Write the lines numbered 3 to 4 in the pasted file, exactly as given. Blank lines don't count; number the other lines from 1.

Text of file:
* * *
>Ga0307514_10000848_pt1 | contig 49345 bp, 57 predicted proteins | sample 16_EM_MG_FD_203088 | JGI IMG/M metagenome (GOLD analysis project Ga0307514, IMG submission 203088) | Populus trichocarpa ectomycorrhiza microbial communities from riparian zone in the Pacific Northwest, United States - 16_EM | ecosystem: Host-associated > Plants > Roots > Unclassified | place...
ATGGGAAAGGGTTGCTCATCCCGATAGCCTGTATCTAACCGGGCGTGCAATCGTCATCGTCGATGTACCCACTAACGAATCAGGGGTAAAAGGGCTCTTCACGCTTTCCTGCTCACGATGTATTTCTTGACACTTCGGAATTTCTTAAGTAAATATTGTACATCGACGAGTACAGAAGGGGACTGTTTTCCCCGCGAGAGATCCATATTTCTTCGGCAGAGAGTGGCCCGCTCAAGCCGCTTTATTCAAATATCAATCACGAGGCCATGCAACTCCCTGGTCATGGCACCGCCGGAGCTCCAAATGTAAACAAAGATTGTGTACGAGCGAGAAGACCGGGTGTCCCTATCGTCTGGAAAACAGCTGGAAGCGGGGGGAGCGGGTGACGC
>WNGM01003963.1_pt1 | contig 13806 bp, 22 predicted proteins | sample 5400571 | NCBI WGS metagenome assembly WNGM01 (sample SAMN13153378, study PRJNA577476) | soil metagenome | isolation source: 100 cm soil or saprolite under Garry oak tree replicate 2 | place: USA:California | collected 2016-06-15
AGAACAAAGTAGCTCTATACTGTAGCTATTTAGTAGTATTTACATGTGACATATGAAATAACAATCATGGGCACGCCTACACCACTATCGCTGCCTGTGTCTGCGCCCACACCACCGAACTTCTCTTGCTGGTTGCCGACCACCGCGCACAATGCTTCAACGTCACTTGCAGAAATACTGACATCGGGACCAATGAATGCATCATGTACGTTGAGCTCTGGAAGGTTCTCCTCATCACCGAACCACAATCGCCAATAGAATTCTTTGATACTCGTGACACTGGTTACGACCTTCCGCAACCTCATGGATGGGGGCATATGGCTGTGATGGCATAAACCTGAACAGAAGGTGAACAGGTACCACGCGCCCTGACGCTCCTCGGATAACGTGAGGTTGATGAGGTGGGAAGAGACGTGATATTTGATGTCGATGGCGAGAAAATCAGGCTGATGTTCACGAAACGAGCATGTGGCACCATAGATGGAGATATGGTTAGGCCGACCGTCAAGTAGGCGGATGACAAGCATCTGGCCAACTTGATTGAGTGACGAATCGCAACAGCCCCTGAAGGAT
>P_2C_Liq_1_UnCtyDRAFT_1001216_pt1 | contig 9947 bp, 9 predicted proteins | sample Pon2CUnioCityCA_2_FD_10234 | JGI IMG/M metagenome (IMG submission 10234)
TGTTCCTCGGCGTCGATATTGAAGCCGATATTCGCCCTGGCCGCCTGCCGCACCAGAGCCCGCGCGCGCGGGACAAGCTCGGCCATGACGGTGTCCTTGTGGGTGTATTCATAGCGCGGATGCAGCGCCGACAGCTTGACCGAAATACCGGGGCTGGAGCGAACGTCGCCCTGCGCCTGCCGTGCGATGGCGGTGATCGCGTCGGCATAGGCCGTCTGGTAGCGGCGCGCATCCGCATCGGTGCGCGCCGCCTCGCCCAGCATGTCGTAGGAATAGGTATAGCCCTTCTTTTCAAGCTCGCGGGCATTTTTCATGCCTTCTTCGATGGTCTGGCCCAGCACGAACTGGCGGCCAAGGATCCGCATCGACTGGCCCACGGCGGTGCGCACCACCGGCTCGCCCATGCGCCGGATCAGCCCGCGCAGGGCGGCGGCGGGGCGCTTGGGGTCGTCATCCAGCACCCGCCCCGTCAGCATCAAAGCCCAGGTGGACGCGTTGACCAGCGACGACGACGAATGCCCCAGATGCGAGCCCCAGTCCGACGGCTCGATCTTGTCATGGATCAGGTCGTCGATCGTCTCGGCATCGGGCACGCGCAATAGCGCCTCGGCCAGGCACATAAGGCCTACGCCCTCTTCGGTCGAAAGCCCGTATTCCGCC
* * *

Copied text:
>WNGM01003963.1_pt1 | contig 13806 bp, 22 predicted proteins | sample 5400571 | NCBI WGS metagenome assembly WNGM01 (sample SAMN13153378, study PRJNA577476) | soil metagenome | isolation source: 100 cm soil or saprolite under Garry oak tree replicate 2 | place: USA:California | collected 2016-06-15
AGAACAAAGTAGCTCTATACTGTAGCTATTTAGTAGTATTTACATGTGACATATGAAATAACAATCATGGGCACGCCTACACCACTATCGCTGCCTGTGTCTGCGCCCACACCACCGAACTTCTCTTGCTGGTTGCCGACCACCGCGCACAATGCTTCAACGTCACTTGCAGAAATACTGACATCGGGACCAATGAATGCATCATGTACGTTGAGCTCTGGAAGGTTCTCCTCATCACCGAACCACAATCGCCAATAGAATTCTTTGATACTCGTGACACTGGTTACGACCTTCCGCAACCTCATGGATGGGGGCATATGGCTGTGATGGCATAAACCTGAACAGAAGGTGAACAGGTACCACGCGCCCTGACGCTCCTCGGATAACGTGAGGTTGATGAGGTGGGAAGAGACGTGATATTTGATGTCGATGGCGAGAAAATCAGGCTGATGTTCACGAAACGAGCATGTGGCACCATAGATGGAGATATGGTTAGGCCGACCGTCAAGTAGGCGGATGACAAGCATCTGGCCAACTTGATTGAGTGACGAATCGCAACAGCCCCTGAAGGAT